In order to understand the vanishing point in Plane-Maker, we first have to look at field of view and the process by which X-Plane simulates a 3-d world on a 2-d monitor.
Field of View
Field of View is the angle that you get if you go from the left edge of your vision to your eye, then back up the right edge. In the case of a monitor, we can calculate this (depending on how far back I am sitting). For example, my 19″ LCD is 14.8 inches across the top; to have a 45 degree FOV I need to sit about 17.8 inches away from the monitor.
X-Plane lets you set the field of view. Imagine that you were sitting in front of a window on an airplane. As you put your face closer to the window, you can see more of the world outside. Effectively you are increasing your field of view. X-Plane works the same way – turning up the field of view parameter will increase the amount of “stuff” you can see.
Where Is The Horizon?
So where is the horizon? The answer is: it depends. Assuming you are looking straight forward, the most logical place to put the horizon is exactly half-way up the monitor. And this is what X-Plane does in any external view.
As you rotate your head up and down, the center of your vision changes relative to the horizon. But if you simply move your head up and down, the horizon doesn’t move. This is due to parallax. The closer an object is, the more it moves as you move your head. This is what lets me look “over” the dashboard of the car by sitting on a phone book: as my head goes higher, the dash board (close) appears a lot lower but the road (far) appears only a little bit lower. The horizon (very, very far away) doesn’t move at all.
This effect works in X-Plane. Try moving the view point up and down in a plane with a full 3-d cockpit, like the Cessna 172. As you move your head up and down, your ability to see the runway out the window will change.
Things get weirder when we have a 2-d panel. A 2-d panel is sort of a flat image of what a 3-d cockpit might look like. We need some kind of correlation between the 2-d world and 3-d world…that is, where does the horizon appear through this 2-d panel. That location is the “vanishing point” in Plane-Maker.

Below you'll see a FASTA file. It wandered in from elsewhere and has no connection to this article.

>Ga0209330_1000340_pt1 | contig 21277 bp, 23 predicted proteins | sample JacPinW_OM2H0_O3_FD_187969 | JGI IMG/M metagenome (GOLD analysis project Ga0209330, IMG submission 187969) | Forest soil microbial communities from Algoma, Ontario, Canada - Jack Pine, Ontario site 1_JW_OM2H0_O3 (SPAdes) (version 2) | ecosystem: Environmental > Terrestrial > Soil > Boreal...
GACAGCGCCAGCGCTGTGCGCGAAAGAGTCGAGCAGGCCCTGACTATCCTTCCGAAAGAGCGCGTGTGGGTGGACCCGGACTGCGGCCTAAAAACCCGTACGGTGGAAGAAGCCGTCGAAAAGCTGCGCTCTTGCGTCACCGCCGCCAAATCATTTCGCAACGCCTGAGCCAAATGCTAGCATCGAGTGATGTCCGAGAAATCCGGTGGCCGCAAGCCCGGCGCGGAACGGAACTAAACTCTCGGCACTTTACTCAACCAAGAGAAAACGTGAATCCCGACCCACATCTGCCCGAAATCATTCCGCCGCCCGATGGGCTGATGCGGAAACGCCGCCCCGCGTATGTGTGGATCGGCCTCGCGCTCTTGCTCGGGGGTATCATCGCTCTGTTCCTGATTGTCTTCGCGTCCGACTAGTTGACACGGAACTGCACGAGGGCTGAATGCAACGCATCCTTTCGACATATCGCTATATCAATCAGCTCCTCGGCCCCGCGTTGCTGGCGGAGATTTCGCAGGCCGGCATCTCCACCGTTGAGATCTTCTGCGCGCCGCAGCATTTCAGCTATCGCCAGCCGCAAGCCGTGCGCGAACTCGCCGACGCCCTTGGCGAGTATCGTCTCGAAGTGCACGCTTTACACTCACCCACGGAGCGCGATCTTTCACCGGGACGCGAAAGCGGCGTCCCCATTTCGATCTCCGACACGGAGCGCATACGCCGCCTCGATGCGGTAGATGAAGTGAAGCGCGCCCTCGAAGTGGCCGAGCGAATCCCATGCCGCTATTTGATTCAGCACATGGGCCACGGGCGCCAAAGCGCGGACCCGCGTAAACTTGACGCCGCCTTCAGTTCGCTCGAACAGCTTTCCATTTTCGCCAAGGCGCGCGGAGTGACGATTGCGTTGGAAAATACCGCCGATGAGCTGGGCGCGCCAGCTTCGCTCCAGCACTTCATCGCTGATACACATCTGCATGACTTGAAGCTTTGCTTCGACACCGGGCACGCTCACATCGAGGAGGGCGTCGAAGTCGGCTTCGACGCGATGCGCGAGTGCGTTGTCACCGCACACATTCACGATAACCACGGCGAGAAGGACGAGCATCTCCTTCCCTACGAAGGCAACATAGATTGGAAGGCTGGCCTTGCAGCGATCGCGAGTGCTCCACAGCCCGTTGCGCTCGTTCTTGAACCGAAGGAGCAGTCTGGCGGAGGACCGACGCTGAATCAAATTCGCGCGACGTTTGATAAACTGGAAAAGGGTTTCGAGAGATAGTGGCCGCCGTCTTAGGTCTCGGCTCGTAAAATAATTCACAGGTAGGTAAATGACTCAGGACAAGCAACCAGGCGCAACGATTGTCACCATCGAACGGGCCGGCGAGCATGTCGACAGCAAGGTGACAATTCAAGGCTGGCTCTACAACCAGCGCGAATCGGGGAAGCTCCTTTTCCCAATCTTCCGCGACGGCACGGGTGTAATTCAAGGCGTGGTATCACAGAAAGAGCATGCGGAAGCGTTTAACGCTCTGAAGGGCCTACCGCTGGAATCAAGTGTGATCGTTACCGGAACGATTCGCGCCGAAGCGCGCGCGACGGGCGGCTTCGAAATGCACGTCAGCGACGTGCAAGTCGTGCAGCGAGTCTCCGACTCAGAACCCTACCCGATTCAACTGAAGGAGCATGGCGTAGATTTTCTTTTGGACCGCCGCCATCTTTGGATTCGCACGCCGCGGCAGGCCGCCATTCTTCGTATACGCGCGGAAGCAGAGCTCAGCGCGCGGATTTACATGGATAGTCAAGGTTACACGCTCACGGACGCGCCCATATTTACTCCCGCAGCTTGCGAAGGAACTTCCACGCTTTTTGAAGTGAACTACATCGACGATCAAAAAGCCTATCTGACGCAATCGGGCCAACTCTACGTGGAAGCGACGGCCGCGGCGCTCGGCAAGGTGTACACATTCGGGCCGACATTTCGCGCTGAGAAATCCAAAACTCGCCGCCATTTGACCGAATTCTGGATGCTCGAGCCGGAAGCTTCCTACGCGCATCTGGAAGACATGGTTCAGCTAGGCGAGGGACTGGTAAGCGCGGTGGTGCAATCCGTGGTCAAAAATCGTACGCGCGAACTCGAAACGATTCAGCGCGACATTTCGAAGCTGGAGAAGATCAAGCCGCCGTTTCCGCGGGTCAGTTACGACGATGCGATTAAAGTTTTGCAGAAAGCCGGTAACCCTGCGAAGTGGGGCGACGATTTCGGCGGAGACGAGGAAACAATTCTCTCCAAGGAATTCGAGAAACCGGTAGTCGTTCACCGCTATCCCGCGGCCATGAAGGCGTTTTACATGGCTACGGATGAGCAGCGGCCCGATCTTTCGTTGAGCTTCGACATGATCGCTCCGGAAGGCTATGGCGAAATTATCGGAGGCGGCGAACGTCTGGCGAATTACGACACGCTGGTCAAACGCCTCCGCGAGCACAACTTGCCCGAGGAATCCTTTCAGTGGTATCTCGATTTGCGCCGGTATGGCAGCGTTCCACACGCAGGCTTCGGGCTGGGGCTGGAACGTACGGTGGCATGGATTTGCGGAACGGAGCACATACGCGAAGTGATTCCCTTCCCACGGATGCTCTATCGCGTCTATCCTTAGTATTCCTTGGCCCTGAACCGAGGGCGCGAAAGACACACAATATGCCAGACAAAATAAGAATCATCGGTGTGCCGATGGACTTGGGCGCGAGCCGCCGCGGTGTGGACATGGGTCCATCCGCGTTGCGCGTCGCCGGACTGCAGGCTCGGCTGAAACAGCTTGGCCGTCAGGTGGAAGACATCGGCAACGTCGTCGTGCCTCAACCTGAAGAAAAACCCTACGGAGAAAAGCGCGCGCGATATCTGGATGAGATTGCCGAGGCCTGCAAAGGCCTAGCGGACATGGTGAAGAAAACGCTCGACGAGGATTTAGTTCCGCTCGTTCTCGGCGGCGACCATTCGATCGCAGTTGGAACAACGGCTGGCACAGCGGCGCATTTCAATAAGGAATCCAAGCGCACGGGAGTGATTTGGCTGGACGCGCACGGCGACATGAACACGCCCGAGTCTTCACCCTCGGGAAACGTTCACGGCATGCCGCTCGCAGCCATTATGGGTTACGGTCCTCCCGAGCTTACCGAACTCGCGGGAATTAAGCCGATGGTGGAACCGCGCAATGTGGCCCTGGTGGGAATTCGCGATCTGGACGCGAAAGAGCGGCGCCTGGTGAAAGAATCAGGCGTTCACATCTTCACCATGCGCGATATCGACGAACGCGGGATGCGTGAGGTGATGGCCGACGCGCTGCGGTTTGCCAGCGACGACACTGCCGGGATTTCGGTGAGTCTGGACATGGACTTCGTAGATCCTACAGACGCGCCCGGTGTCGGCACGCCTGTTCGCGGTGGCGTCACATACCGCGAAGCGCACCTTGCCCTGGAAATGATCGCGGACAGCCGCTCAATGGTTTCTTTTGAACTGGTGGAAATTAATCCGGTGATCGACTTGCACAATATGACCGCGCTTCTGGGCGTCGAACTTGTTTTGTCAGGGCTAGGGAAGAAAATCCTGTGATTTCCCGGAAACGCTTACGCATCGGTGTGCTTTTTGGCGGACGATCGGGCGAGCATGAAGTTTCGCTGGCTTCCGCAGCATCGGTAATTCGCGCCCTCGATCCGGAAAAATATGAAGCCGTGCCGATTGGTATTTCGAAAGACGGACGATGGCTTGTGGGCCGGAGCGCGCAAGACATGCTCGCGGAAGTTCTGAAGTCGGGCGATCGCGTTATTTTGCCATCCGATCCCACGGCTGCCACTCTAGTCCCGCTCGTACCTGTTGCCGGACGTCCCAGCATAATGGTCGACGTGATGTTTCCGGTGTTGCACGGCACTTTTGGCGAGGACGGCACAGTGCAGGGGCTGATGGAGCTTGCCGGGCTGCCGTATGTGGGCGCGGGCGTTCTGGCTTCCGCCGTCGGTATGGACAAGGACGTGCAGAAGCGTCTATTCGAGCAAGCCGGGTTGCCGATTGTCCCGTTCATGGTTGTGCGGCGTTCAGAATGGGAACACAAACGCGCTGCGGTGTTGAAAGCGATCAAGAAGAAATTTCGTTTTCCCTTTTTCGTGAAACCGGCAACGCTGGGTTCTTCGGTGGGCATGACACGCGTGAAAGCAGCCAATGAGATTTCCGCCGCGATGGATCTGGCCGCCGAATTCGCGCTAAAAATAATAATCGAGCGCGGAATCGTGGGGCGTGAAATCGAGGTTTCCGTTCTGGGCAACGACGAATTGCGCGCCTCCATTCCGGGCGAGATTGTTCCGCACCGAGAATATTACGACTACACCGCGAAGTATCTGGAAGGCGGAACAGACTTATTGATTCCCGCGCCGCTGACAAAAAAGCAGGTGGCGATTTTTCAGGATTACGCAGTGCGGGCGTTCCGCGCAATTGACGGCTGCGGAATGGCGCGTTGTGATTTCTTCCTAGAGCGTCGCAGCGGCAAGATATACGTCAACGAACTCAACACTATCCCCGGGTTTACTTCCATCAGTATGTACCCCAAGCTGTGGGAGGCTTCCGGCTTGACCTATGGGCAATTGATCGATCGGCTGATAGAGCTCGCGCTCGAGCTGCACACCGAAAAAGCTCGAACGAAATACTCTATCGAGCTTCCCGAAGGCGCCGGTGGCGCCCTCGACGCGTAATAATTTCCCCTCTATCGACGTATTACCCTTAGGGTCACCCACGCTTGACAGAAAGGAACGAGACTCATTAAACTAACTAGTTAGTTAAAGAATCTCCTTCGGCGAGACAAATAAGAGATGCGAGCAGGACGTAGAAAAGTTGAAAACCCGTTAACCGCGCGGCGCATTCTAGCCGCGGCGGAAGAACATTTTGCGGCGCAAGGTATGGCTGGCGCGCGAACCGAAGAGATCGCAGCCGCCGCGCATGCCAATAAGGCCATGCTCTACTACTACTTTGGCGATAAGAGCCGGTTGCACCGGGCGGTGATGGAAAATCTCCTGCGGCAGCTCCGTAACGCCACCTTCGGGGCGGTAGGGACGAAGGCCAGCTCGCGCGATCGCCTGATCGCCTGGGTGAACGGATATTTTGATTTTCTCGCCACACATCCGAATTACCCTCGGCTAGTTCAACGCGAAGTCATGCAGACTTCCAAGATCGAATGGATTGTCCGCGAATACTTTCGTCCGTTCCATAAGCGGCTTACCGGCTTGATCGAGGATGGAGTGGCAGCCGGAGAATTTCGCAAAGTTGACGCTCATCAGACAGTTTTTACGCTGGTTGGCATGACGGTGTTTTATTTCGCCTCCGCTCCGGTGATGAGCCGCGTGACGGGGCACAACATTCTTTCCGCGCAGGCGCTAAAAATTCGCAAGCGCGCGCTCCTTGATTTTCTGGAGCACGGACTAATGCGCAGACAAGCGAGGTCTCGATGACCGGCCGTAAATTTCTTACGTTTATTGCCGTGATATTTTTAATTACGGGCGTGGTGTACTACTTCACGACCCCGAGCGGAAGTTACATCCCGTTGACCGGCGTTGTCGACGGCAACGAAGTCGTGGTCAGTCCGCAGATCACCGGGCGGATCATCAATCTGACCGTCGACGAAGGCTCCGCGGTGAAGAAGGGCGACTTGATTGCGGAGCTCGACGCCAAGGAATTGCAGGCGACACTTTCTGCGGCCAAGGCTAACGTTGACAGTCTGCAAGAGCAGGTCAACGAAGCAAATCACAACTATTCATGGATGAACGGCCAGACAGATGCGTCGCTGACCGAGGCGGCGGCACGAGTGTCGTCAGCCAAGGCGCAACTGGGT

Here’s where things get strange: what do we do when we scroll the panel? Do we move our head or tilt our head? The answer is: neither. Scrolling the 2-d panel simply scrolls the “window” within the 3-d world that we look through. This has the effect of moving the horizon (by the exact number of pixels the panel scrolled) without rotating your view point.
This isn’t necessarily the best way to scroll the panel, but it looks pretty good, and anything we do with 2-d panels is going to be an approximation.
And Now The Bug
Of course, there must be a bug in here somewhere…these blog posts are usually the result of an investigation into an edge-case in the sim. In X-Plane 930b6, we pick a vanishing point based on the 2-d panel when we are in 3-d cockpit mode.
Why would we do such a silly thing? Originally it was to keep the horizon from jumping when there is no 3-d cockpit object. This behavior is okay in that case, but here’s how we get burned: if the 2-d cockpit has to scroll, the vanishing point might be off the top of the screen. Authors who have made very large 2-d panels and separate 3-d cockpits see this as the 3-d viewpoint being stuck straight down. What’s happening is the vanishing point (and thus the center for the mouse) are off the top of the screen.
For beta 7 I am fixing this:
- If there is a 3-d cockpit object, the vanishing point will be the center of the screen, which is almost certainly the right thing to do for a real fully 3-d view.
- If there is no 3-d cockpit object (but instead X-Plane’s default of the 2-d panel floating in space) the vanishing point will match the 2-d view, but taking the default scroll position into account. This should keep the horizon at a reasonably sane point.
As a final note, it is possible to specify a 3-d panel without a 3-d cockpit object in X-Plane. Don’t make a plane like this. It’s a silly thing to do!